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Salary inequites boost poverty, study shows

NCR Staff

If women received the same pay as men for comparable work, the incidence of U.S. poverty would drop dramatically, according to a new study. As it is, women, on average, lose more than $4,000 a year in wages due to lower pay scales.

The study, jointly released Feb. 24 by the AFL-CIO and the Institute for Women’s Policy Research, states:

  • If married women were paid the same as comparable men, their family incomes would rise by nearly 6 percent, and their families’ poverty would drop from 2.1 percent to 0.8 percent.
  • If single working mothers earned the same as comparable men, their family incomes would increase by nearly 17 percent. Their poverty rates would be halfed, from 25.3 percent to 12.6 percent.
  • If single women were paid comparably, their incomes would rise by 13.4 percent, and their poverty rates would be reduced from 6.3 percent to 1 percent.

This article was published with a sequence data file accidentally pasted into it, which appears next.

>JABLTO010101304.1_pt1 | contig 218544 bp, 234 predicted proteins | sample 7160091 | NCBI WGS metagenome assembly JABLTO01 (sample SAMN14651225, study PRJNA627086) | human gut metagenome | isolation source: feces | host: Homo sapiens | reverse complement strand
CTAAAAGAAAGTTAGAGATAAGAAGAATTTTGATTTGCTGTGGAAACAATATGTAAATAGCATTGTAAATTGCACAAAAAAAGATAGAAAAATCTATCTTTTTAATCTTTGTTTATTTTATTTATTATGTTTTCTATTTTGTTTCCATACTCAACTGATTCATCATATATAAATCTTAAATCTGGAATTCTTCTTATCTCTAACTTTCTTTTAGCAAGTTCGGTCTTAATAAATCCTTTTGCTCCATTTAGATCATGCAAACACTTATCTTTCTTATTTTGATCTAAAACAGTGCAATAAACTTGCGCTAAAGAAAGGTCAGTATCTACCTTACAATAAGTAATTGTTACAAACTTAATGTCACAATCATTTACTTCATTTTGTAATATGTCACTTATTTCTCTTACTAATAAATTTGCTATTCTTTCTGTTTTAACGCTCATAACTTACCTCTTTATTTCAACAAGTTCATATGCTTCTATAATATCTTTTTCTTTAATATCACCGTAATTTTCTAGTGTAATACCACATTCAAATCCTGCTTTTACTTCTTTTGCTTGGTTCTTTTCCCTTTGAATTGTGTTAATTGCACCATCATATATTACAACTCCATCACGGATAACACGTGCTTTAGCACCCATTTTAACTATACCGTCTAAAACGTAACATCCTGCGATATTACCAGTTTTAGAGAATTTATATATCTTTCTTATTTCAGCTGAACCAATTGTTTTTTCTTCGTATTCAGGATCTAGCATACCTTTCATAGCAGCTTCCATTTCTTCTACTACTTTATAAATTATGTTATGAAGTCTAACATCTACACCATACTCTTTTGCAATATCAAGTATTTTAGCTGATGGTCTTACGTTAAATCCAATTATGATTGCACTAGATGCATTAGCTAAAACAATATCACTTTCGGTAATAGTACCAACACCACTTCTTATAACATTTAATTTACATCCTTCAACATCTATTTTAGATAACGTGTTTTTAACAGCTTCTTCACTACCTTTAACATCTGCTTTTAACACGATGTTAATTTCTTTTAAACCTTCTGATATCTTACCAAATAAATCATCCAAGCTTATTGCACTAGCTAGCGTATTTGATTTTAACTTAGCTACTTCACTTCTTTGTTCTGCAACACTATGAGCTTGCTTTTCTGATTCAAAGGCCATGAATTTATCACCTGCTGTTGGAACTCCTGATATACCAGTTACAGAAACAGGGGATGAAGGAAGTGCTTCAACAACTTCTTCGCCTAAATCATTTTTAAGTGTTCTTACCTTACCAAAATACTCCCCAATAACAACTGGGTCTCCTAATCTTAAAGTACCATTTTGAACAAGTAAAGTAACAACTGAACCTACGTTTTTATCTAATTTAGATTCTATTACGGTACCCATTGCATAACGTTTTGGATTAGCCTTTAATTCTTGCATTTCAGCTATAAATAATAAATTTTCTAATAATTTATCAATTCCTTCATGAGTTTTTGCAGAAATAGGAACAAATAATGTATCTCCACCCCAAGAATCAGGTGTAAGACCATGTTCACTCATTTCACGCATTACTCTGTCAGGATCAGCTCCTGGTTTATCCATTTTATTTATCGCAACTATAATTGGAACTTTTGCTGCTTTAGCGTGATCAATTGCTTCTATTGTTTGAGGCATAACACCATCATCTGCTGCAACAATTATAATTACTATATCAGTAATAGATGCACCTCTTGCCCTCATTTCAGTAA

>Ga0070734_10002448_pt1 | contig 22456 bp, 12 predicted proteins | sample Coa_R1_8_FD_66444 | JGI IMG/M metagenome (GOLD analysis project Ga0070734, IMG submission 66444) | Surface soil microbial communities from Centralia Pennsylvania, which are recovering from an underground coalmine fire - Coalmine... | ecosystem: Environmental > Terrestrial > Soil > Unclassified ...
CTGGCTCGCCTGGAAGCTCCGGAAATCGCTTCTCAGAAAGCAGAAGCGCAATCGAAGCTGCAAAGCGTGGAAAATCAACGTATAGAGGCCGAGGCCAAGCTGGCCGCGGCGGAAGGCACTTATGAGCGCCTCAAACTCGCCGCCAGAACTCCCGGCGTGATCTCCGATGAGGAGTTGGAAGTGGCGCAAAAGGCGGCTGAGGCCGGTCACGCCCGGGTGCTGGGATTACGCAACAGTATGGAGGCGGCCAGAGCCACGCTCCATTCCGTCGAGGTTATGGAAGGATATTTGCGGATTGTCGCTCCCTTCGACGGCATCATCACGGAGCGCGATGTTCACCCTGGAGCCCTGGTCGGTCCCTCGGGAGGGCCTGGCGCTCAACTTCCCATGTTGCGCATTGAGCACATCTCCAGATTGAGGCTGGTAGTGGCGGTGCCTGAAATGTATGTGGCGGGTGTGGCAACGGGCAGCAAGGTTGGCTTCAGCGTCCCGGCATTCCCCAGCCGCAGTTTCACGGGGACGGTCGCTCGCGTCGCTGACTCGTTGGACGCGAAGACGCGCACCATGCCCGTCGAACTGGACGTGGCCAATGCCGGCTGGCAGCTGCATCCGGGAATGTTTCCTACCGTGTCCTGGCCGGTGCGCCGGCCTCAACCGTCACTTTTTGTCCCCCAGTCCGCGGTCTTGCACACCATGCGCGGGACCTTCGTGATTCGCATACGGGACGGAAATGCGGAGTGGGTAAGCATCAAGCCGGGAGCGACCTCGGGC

Other analysis shows that women who work full-time are paid only 74 cents for every dollar men earn -- $148 less each week; full-time women of color earn only 64 cents for every male dollar -- $210 less per week.

Income inequality issues are not new, but there is a renewed revival of concern. In a 1997 study, "Ask a Working Woman," one third of all women and half of all African-American women told AFL-CIO researchers they do not have equal pay in their jobs. This year, in his State of the Union address, President Clinton declared his support for strengthening equal-pay enforcement.

Even where the comparable pay news is good it’s bad. In Washington, women earn 97 percent of what men make, but minority men in the nation’s capital receive very low wages. Unequal pay for women is worst in Michigan, Louisiana, Indiana, Montana, North Dakota, Wisconsin and Wyoming, where women earn only 70 percent of comparable men’s pay. Women of color fare worse, earning less than 60 percent of men’s rates, in Louisiana, Montana, Nebraska, Oregon, Rhode Island, Utah and Wyoming.

The best states -- comparably speaking -- for women are Arizona, California, Florida, Hawaii, Massachusetts, New York and Rhode Island -- but even there women earn only 80 percent of the comparable male wage.

Men in "female-dominated" jobs -- clerical workers, cashiers, librarians, child care -- suffer the same wage penalties as women, the report stated.

National Catholic Reporter, March 5, 1999